Which brings us to what doesn’t work. Kirk is the most glaring problem with Star Trek Into Darkness. Regardless of how you feel about William Shatner, his Kirk was always centered and directed. That focus gave him the confidence and charisma to be a great starship captain, and inspired devotion and loyalty in his crew. Pine’s Kirk has absolutely no center and is completely directionless. His crew second-guesses him throughout the film, as well they should.
You might say that the writers did this deliberately to give nuKirk a more compelling story arc, allowing him to grow into the legendary icon we’re all familiar with. And I might even buy that—if Kirk did even the slightest thing to drive the story; but instead, the story completely drives him. His path is 100 percent reactionary and at no time in the film does he snatch the reins and turn the tables on his foes. Which is why his eventual grand sacrifice feels like such a hollow gesture. He goes from zero to martyr in the blink of an eye, telling Spock, “I don’t know what to do. I only know what I can do.” In effect, he hasn’t grown at all. He’s the same cavalier dope who’s completely out of his depth, once again grasping for the most obvious solution. This one just happens to be fatal.
And Cumberbatch is equally lackluster as Khan, lapsing into screen-chewing over-enunciation in a failed attempt to covey the menace that Ricardo Montalban could evoke with a wry smirk. In fact, Khan was the least fleshed out of all the characters, with the screenwriters relying entirely on the audience’s prior knowledge of him. When he finally reveals his name in breathy, dramatic fashion—complete with ominous musical sting—Kirk and Spock look on in awe. But why would they? They don’t know Khan from a hole in the ground. And if you didn’t either, you’d have a hard time picking up on his backstory, which is given the most cursory of nods.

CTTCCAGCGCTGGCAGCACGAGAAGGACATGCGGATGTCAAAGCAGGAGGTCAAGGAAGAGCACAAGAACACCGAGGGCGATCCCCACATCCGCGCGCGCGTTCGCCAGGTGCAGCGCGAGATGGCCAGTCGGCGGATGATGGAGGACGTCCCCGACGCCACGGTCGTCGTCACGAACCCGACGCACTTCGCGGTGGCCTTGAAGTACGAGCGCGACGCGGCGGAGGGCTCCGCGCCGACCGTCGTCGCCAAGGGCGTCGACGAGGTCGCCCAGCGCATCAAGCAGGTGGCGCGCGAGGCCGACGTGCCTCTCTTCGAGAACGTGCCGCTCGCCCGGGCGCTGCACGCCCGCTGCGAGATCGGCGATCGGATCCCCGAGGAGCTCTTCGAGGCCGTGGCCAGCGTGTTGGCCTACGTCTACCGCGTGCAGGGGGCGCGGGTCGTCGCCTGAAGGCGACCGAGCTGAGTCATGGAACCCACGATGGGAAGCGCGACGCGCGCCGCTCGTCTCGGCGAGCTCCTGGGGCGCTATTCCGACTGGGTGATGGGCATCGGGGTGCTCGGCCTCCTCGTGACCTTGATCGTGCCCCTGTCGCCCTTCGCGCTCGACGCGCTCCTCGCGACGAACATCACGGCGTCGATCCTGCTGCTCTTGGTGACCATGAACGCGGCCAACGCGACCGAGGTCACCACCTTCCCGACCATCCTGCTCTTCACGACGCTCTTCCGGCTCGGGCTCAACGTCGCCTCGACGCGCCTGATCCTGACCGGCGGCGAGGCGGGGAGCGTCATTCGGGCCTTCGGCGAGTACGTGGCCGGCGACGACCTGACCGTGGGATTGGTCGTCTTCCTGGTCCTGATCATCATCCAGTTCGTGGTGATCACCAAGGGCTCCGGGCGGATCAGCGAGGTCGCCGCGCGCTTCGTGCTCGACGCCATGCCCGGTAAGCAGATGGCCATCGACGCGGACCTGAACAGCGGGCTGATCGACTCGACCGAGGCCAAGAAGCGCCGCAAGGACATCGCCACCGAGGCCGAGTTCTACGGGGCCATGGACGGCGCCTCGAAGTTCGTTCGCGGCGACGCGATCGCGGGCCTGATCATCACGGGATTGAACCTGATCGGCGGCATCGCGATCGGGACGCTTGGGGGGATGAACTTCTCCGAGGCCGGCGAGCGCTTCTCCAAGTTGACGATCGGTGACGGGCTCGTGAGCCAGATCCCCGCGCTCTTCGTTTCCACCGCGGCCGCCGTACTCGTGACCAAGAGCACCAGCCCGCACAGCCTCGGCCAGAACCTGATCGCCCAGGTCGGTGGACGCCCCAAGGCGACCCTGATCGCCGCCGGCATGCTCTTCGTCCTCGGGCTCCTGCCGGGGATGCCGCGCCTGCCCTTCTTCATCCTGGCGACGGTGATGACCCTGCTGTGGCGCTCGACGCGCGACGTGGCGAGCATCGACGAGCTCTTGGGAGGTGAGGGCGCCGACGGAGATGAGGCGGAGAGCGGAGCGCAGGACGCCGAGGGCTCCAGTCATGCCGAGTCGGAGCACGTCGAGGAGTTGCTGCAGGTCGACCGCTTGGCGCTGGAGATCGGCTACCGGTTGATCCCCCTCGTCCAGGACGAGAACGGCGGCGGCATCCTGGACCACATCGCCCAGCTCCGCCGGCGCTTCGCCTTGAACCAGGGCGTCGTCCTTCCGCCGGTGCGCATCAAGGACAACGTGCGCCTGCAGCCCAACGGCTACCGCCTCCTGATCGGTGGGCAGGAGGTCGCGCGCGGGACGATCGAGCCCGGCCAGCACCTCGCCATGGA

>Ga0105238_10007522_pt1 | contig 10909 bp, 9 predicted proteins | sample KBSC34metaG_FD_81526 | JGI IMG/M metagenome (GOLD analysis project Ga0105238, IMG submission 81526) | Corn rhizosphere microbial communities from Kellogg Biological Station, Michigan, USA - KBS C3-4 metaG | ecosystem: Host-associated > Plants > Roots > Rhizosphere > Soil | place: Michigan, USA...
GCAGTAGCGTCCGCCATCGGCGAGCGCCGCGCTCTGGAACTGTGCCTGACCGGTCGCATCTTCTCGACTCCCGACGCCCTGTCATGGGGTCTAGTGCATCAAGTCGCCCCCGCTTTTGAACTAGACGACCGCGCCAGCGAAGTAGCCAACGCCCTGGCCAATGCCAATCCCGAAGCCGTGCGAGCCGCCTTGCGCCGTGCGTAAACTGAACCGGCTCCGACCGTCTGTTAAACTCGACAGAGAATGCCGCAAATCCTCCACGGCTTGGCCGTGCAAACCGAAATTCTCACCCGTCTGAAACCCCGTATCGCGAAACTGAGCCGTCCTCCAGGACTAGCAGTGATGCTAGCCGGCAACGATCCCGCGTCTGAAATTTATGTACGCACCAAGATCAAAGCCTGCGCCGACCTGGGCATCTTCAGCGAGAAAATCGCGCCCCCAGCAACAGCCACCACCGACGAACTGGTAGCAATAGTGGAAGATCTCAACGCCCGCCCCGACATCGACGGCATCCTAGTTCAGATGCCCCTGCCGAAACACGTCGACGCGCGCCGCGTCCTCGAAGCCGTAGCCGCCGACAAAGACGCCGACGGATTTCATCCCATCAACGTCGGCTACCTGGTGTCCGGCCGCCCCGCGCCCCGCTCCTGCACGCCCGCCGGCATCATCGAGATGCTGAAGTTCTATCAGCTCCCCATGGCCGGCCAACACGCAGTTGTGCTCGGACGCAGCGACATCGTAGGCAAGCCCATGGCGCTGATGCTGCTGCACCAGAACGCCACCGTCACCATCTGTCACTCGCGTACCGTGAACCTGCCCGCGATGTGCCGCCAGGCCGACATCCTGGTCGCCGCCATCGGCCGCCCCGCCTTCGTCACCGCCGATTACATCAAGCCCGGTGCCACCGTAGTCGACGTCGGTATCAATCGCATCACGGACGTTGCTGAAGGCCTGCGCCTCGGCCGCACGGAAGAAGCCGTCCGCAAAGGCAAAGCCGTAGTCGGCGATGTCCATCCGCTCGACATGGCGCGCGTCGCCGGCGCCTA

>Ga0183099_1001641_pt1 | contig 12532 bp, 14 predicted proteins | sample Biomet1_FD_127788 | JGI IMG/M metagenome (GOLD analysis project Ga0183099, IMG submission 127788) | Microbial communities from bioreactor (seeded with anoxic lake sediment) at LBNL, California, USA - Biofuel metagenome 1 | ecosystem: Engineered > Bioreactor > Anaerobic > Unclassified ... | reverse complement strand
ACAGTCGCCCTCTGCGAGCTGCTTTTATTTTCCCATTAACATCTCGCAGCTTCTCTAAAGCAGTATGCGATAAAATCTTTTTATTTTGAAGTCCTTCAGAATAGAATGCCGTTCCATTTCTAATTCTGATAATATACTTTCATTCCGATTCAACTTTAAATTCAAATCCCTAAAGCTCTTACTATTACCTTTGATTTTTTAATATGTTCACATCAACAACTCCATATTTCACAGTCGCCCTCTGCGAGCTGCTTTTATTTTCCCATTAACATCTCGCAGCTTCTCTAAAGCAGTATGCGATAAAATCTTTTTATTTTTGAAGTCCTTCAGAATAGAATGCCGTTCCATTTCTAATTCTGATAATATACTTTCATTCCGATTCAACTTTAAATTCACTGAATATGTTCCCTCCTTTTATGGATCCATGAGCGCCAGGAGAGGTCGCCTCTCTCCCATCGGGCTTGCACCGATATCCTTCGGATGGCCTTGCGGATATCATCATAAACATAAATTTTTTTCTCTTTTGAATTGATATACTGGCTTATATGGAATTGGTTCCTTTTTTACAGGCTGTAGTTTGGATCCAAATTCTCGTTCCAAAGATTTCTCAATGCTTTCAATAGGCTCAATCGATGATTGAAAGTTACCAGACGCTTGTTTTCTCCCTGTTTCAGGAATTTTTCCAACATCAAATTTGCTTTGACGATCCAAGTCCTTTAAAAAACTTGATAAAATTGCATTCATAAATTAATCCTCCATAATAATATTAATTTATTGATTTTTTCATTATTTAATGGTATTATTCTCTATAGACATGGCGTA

And that’s another key area where Star Trek Into Darkness falls down. It’s kind of a non-remake remake, rife with giant, knowing winks and clunky fan service. Look, a tribble! The needs of the many outweigh the needs of the one! Starfleet brass convenes at the Daystrom Institute! Kirk goes to Qo’noS in a ship commandeered during the “Mudd incident” last month! And he banged Christine Chapel! Lindelof, Kurtzman and Orci are practically screaming, “See? We know our Trek!”
But to what end? If you’re so intent on including tortured callbacks to Original Series continuity, then why did you jump through such hoops in the first film to establish an alternate, independent timeline? If you want to have your cake and eat it too, then find a way to do so with more finesse, and at least make an attempt to give us something more than a big screen clip show.
But that’s not going to happen, and here’s why. Despite all of the extremely valid criticisms I raise here, they amount to little more than hardcore fan nits. When all is said and done, Star Trek Into Darkness works like gangbusters. It’s a fast-paced thrill ride with lots of humor, lots of big action sequences and an upbeat ending that promises more to come. I have purposely not read any reviews of the film yet, since I didn’t want them to influence my reaction. But the only reviewers that seem to be trashing the film are lifelong Trek geeks like me. General audiences love it.
And while I didn’t love it, I did really like it—and not in spite of myself. I saw it twice in two days. It all goes back to what I said earlier about the weight you give to Abrams’ new brand of Star Trek. To me, it just is, and nothing he does can detract from the original, or affect my love and reverence for it. There’s a guy running around onscreen called Kirk, but he’s not Kirk. There’s this seemingly perpetually irritated Vulcan up there called Spock, but I know better. So put me in the bemused shrug category.
Bring on Garth of Izar and Trelane for the threequel. Throw Captain Koloth in too and make it an homage to William Campbell, just for kicks.
Because in the end, I look at new Star Trek like I do the Die Hard franchise. I like the characters and central premise, so as long as I’m entertained, I’m willing to overlook some details (i.e. reality). But if you want to conveniently explain away how Zefram Cochrane is suddenly from Earth and not Alpha Centauri, or defend how the crew of the Voyager can time travel to a 1996 where the Eugenics Wars apparently never happened, then I’ll be spoiling for a fight.
Until then, live long and prosper.